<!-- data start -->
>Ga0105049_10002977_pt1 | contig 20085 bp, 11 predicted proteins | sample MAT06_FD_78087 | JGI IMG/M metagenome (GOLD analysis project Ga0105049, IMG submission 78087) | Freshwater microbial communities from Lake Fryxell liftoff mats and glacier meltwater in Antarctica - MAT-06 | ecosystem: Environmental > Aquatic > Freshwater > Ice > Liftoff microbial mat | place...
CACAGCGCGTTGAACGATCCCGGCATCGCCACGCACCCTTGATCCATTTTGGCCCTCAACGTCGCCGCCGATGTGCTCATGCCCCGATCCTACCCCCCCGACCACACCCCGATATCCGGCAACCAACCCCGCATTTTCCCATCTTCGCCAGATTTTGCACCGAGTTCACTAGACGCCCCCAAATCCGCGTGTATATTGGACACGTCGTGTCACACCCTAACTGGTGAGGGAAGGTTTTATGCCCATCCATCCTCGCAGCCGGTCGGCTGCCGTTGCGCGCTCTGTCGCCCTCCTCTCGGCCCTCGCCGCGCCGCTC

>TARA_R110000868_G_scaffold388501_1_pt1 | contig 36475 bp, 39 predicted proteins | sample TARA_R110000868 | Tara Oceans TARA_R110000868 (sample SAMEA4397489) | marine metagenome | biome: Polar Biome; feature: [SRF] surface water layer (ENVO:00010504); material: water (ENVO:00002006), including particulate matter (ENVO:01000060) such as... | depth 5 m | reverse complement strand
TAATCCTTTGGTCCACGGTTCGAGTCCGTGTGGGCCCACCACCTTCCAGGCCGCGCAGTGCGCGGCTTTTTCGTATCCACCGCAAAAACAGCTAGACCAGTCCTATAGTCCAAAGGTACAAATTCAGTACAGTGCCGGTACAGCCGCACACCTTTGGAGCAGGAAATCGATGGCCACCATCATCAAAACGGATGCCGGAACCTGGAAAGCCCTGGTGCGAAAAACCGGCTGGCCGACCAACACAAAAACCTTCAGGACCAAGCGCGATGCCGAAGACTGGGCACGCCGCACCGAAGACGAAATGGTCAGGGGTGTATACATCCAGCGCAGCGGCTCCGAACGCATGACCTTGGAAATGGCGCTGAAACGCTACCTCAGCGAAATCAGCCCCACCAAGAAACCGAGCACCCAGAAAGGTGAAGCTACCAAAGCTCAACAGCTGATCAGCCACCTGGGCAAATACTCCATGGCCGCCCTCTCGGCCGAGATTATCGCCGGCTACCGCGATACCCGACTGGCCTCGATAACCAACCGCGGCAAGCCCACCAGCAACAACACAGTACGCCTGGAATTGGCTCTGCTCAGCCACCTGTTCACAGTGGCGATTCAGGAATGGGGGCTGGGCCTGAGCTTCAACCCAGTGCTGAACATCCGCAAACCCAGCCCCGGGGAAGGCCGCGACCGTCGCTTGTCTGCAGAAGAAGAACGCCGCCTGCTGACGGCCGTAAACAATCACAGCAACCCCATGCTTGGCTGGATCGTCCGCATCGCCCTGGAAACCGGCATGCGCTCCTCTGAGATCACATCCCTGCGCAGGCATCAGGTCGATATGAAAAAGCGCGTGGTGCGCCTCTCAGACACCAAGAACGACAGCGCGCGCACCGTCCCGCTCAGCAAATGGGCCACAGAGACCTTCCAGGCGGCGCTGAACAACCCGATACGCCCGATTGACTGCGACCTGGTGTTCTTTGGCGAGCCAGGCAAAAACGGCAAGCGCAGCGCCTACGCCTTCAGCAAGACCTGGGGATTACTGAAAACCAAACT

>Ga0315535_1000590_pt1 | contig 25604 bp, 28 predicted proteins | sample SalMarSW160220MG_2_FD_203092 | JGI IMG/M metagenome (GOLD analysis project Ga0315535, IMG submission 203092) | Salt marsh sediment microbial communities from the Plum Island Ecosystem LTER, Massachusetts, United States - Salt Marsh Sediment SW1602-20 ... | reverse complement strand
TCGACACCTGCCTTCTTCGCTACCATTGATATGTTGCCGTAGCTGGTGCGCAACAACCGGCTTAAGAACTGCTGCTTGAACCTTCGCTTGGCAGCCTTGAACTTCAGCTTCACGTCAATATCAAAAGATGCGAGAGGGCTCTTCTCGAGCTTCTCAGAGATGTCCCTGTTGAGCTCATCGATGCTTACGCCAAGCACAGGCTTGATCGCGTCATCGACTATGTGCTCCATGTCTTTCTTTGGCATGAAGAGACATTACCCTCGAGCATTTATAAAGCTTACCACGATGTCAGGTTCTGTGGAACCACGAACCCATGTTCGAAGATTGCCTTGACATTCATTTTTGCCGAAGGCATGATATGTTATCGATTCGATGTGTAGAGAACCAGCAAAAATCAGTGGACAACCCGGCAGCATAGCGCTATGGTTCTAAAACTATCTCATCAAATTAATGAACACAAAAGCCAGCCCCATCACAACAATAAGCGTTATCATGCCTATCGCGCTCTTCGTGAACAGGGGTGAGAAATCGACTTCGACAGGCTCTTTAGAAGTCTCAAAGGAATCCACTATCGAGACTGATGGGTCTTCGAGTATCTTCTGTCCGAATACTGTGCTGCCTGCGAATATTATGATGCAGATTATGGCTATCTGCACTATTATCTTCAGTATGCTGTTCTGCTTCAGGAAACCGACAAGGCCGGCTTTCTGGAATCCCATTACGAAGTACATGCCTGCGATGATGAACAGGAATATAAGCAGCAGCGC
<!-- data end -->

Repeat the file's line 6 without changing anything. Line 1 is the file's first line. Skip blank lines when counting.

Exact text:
TCGACACCTGCCTTCTTCGCTACCATTGATATGTTGCCGTAGCTGGTGCGCAACAACCGGCTTAAGAACTGCTGCTTGAACCTTCGCTTGGCAGCCTTGAACTTCAGCTTCACGTCAATATCAAAAGATGCGAGAGGGCTCTTCTCGAGCTTCTCAGAGATGTCCCTGTTGAGCTCATCGATGCTTACGCCAAGCACAGGCTTGATCGCGTCATCGACTATGTGCTCCATGTCTTTCTTTGGCATGAAGAGACATTACCCTCGAGCATTTATAAAGCTTACCACGATGTCAGGTTCTGTGGAACCACGAACCCATGTTCGAAGATTGCCTTGACATTCATTTTTGCCGAAGGCATGATATGTTATCGATTCGATGTGTAGAGAACCAGCAAAAATCAGTGGACAACCCGGCAGCATAGCGCTATGGTTCTAAAACTATCTCATCAAATTAATGAACACAAAAGCCAGCCCCATCACAACAATAAGCGTTATCATGCCTATCGCGCTCTTCGTGAACAGGGGTGAGAAATCGACTTCGACAGGCTCTTTAGAAGTCTCAAAGGAATCCACTATCGAGACTGATGGGTCTTCGAGTATCTTCTGTCCGAATACTGTGCTGCCTGCGAATATTATGATGCAGATTATGGCTATCTGCACTATTATCTTCAGTATGCTGTTCTGCTTCAGGAAACCGACAAGGCCGGCTTTCTGGAATCCCATTACGAAGTACATGCCTGCGATGATGAACAGGAATATAAGCAGCAGCGC